The real strength of Life & Death, and the thing that makes me happy it’s the first of a series, is the novel’s strong sense of place. The largely French-speaking area of Vermont snuggled right under the Canadian border is a place rich with traditional music (which plays a huge part in this novel), lively spoken Franglais, and small-town values. There’s  a rich tapestry of minor characters in this novel, enough that it’s easy to see how the author will have a wide range of possible stories to tell about the people in this small town. 

If I have one quibble with this novel it’s that a large part of the romantic plot turns on the tried-and-true “a misunderstanding keeps them apart” trope that could so easily be dispelled with a good, honest conversation. Now it’s true that far too often we avoid those honest conversations, but after you’ve read enough novels where this is a key plot element, it becomes hard to believe that so many people, so much of the time, avoid sharing simple, basic pieces of information with each other! However, this is a minor complaint (and one I have with nearly every novel where romance is a major part of the storyline, so obviously most readers don’t have a problem with it!).

Perrino-Walker is a Christian novelist, and there’s definitely an inspirational element to the book — as Emerson struggles to move on with her life after loss, a more devout friend shows her that going to church to play the organ isn’t enough — she needs to read the Bible and pray for herself so she can develop her own relationship with God. The novel is light and lively enough that it manages to resist being preachy, and Emerson’s spiritual journey feels like a natural part of her overall journey away from despair and into hope.

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The Nothing, by Kerry Schafer

nothingThe Nothing is a fast-paced, action-packed novel about Vivian, who has the ability to travel between the Wakeworld we all know into the Dreamworld and the Between, and is on a quest to stop The Nothing from destroying everything. If you’re confused already, believe me, there’s a lot more to keep track of (like the fact that Vivian is a woman, but also sometimes a dragon, and the man she loves, Zee, is a dragonslayer, so … that’s difficult). The main thing to know here is, this is the third volume of a trilogy (I’ve reviewed Between and Wakeworld here previously) and nothing is going to make sense if you haven’t read the first two. In fact, if, like me, it’s been awhile since you read the first two, you may want to go back and give them a quick re-read before you read The Nothing, or else you’ll be confused and spend the first part of the book trying to remember who’s who and why they’re on this quest they’re on.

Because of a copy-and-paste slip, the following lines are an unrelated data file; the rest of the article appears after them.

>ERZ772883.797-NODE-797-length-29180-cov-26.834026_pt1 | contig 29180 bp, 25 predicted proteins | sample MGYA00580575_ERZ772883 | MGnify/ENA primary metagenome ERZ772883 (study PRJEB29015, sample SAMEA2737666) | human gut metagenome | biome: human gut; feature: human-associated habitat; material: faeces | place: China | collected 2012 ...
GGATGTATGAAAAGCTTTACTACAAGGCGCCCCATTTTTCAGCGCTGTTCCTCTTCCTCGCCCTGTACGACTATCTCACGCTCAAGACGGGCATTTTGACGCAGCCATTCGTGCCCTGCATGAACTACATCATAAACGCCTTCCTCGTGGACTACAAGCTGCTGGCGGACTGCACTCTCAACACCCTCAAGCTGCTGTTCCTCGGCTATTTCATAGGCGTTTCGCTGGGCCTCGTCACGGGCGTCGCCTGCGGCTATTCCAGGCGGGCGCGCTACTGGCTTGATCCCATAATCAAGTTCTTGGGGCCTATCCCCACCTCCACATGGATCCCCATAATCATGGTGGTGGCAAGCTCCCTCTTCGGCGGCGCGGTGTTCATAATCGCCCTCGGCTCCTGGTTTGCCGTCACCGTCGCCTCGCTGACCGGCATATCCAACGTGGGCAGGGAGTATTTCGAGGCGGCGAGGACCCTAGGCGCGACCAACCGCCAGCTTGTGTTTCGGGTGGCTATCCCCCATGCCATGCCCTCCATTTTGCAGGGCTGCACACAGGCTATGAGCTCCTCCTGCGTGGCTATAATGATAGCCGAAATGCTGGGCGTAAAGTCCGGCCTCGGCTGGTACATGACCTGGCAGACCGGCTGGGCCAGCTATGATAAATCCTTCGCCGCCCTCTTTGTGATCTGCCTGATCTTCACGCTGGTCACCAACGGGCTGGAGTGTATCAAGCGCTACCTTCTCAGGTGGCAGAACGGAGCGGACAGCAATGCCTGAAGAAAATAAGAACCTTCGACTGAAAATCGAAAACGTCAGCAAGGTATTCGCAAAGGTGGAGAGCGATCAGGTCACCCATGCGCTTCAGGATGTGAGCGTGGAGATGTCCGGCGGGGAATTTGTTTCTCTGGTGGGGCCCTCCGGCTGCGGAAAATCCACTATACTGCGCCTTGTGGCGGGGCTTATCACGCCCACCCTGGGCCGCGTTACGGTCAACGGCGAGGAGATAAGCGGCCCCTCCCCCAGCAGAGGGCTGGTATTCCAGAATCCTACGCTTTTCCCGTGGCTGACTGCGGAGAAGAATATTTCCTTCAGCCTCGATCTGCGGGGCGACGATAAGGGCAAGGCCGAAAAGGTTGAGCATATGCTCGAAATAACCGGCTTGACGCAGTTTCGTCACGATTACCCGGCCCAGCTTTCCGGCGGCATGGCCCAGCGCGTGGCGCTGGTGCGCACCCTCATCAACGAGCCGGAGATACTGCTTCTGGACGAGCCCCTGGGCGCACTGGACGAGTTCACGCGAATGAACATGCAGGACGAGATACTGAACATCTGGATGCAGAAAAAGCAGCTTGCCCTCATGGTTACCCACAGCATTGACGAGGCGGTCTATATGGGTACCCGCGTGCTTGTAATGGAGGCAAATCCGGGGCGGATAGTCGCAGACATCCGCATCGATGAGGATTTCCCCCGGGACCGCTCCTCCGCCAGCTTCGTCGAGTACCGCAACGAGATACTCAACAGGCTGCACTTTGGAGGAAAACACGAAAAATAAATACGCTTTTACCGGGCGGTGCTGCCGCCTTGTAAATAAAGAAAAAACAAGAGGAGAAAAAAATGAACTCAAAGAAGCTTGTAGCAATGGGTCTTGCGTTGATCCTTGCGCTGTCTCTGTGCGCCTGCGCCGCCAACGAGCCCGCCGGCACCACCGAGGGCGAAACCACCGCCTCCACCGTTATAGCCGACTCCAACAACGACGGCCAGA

But once you get past that — or a lot sooner, if you have the sense to re-read the first two books first (or the luck of discovering the whole series at once now that they’re all out!) — you’ll be engaged in a nonstop fantasy adventure that touches on our everyday world but spreads out to encompass worlds stranger than we can imagine. The Nothing provides a satisfying conclusion to this excellent series, tying up loose ends but leaving just a few tiny threads dangling on the off-chance Schafer might choose to revisit Vivian’s worlds and take us with her sometime in the future.

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Road Trip Rwanda, by Will Ferguson

roadtriprwandaAlthough Will Ferguson is an award-winning writer in both fiction and non-fiction, Road Trip Rwanda is the first book of his I’ve read. It’s a travel book about a journey to Rwanda taken with a friend, Jean-Claude, who grew up in that country and got out shortly before the 1994 genocide. Though the focus is very much on the beauty, vitality and energy of a country that has thoroughly (and to a large degree successfully) reinvented itself after the horrifying events of 20 years ago, the genocide is always in the background of this story. Ferguson talks to many survivors and visits places where some of the more egregious acts of slaughter took place, so if you don’t want to read about the Rwandan genocide, this is not a good book for you. If you want to read about the successes and also the challenges of Rwanda today, and how the country has tried to meet those challenges, then you will enjoy Road Trip Rwanda.

Among the awards Will Ferguson has won for previous books is the Leacock Medal for humour. While there might not seem to be much fertile ground for humour in revisiting sites of one of the last century’s most horrific genocides, Ferguson does manage to inject a lot of gentle, self-mocking humour into other parts of his Rwandan road trip, and the result is an enjoyable and informative read.